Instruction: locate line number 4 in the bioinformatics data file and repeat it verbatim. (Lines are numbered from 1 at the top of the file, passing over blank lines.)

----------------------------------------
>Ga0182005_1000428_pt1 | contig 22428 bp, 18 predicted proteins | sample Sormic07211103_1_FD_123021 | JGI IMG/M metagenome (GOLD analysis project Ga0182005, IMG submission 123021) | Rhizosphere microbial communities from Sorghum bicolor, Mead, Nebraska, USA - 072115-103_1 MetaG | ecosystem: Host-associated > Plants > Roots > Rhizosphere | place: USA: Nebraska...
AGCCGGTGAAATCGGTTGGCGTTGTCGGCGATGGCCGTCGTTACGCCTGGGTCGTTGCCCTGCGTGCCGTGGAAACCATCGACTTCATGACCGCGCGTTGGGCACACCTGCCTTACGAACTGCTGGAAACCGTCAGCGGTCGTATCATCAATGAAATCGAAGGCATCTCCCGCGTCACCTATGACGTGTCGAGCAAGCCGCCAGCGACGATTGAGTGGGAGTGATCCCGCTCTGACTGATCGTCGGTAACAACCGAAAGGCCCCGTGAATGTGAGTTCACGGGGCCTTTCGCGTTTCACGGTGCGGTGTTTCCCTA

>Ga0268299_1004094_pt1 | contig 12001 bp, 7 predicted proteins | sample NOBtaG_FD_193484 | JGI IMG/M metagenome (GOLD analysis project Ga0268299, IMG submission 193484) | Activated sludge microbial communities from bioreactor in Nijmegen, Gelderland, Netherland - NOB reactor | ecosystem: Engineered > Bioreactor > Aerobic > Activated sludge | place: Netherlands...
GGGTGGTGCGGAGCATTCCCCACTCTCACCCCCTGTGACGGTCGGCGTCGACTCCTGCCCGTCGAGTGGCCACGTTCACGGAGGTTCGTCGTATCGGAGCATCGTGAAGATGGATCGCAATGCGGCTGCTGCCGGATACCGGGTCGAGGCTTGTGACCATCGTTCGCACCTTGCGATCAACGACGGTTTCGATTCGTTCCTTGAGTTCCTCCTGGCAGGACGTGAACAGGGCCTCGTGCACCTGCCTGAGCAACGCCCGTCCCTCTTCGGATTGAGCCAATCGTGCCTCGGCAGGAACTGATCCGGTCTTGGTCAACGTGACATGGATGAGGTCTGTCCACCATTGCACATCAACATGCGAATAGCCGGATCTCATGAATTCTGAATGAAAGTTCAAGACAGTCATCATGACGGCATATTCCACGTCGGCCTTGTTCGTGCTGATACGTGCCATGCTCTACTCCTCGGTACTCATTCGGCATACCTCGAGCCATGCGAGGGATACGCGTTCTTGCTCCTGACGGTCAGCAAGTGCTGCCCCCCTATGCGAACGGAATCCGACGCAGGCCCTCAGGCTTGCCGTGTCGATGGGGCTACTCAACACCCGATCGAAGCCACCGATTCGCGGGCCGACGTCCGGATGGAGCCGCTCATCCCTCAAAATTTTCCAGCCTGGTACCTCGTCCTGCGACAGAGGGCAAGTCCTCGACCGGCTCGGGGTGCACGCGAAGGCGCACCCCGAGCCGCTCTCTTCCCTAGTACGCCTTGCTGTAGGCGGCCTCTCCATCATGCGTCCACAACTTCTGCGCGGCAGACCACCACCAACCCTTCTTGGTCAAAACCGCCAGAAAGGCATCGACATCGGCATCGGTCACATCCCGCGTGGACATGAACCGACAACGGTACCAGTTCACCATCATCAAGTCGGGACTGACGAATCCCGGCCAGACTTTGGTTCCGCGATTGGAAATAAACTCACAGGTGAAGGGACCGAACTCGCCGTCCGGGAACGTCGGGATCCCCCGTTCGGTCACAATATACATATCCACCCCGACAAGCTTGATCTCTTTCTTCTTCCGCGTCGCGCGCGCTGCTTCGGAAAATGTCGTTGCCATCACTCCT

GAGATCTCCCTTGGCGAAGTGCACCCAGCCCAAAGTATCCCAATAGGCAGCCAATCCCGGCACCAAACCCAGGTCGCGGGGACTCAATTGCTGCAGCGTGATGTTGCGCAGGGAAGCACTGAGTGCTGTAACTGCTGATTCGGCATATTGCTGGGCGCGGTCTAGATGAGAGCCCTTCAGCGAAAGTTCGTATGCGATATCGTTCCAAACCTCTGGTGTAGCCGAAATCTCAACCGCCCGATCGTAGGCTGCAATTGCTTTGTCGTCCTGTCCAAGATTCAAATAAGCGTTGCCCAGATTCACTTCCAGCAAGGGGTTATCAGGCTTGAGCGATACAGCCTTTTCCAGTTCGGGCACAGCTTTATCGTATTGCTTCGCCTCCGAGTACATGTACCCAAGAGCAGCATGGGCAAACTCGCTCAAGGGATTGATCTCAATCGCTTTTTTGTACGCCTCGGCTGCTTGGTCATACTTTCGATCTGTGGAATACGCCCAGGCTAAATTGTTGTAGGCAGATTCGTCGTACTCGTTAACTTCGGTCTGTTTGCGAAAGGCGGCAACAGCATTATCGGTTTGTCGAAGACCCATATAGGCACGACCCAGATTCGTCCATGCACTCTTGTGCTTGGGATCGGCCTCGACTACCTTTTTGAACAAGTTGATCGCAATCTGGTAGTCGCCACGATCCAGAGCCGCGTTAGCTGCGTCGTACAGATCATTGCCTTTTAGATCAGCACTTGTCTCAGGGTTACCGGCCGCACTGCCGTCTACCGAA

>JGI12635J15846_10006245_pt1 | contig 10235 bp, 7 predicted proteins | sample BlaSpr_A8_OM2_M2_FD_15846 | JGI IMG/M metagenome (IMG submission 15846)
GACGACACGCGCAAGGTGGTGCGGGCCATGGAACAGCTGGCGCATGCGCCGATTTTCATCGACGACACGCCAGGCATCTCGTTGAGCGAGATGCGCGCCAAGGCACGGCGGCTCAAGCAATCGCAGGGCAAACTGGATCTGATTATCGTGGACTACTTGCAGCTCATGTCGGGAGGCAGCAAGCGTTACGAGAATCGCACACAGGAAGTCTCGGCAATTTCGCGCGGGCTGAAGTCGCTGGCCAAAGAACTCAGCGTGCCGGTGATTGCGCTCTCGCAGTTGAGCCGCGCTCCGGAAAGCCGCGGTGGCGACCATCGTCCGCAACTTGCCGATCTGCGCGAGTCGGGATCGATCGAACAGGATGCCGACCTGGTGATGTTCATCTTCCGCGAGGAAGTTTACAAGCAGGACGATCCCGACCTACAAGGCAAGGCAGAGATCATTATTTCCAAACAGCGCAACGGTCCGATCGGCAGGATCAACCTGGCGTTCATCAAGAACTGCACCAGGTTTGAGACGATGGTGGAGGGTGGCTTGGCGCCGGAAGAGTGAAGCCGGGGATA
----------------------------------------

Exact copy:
GGGTGGTGCGGAGCATTCCCCACTCTCACCCCCTGTGACGGTCGGCGTCGACTCCTGCCCGTCGAGTGGCCACGTTCACGGAGGTTCGTCGTATCGGAGCATCGTGAAGATGGATCGCAATGCGGCTGCTGCCGGATACCGGGTCGAGGCTTGTGACCATCGTTCGCACCTTGCGATCAACGACGGTTTCGATTCGTTCCTTGAGTTCCTCCTGGCAGGACGTGAACAGGGCCTCGTGCACCTGCCTGAGCAACGCCCGTCCCTCTTCGGATTGAGCCAATCGTGCCTCGGCAGGAACTGATCCGGTCTTGGTCAACGTGACATGGATGAGGTCTGTCCACCATTGCACATCAACATGCGAATAGCCGGATCTCATGAATTCTGAATGAAAGTTCAAGACAGTCATCATGACGGCATATTCCACGTCGGCCTTGTTCGTGCTGATACGTGCCATGCTCTACTCCTCGGTACTCATTCGGCATACCTCGAGCCATGCGAGGGATACGCGTTCTTGCTCCTGACGGTCAGCAAGTGCTGCCCCCCTATGCGAACGGAATCCGACGCAGGCCCTCAGGCTTGCCGTGTCGATGGGGCTACTCAACACCCGATCGAAGCCACCGATTCGCGGGCCGACGTCCGGATGGAGCCGCTCATCCCTCAAAATTTTCCAGCCTGGTACCTCGTCCTGCGACAGAGGGCAAGTCCTCGACCGGCTCGGGGTGCACGCGAAGGCGCACCCCGAGCCGCTCTCTTCCCTAGTACGCCTTGCTGTAGGCGGCCTCTCCATCATGCGTCCACAACTTCTGCGCGGCAGACCACCACCAACCCTTCTTGGTCAAAACCGCCAGAAAGGCATCGACATCGGCATCGGTCACATCCCGCGTGGACATGAACCGACAACGGTACCAGTTCACCATCATCAAGTCGGGACTGACGAATCCCGGCCAGACTTTGGTTCCGCGATTGGAAATAAACTCACAGGTGAAGGGACCGAACTCGCCGTCCGGGAACGTCGGGATCCCCCGTTCGGTCACAATATACATATCCACCCCGACAAGCTTGATCTCTTTCTTCTTCCGCGTCGCGCGCGCTGCTTCGGAAAATGTCGTTGCCATCACTCCT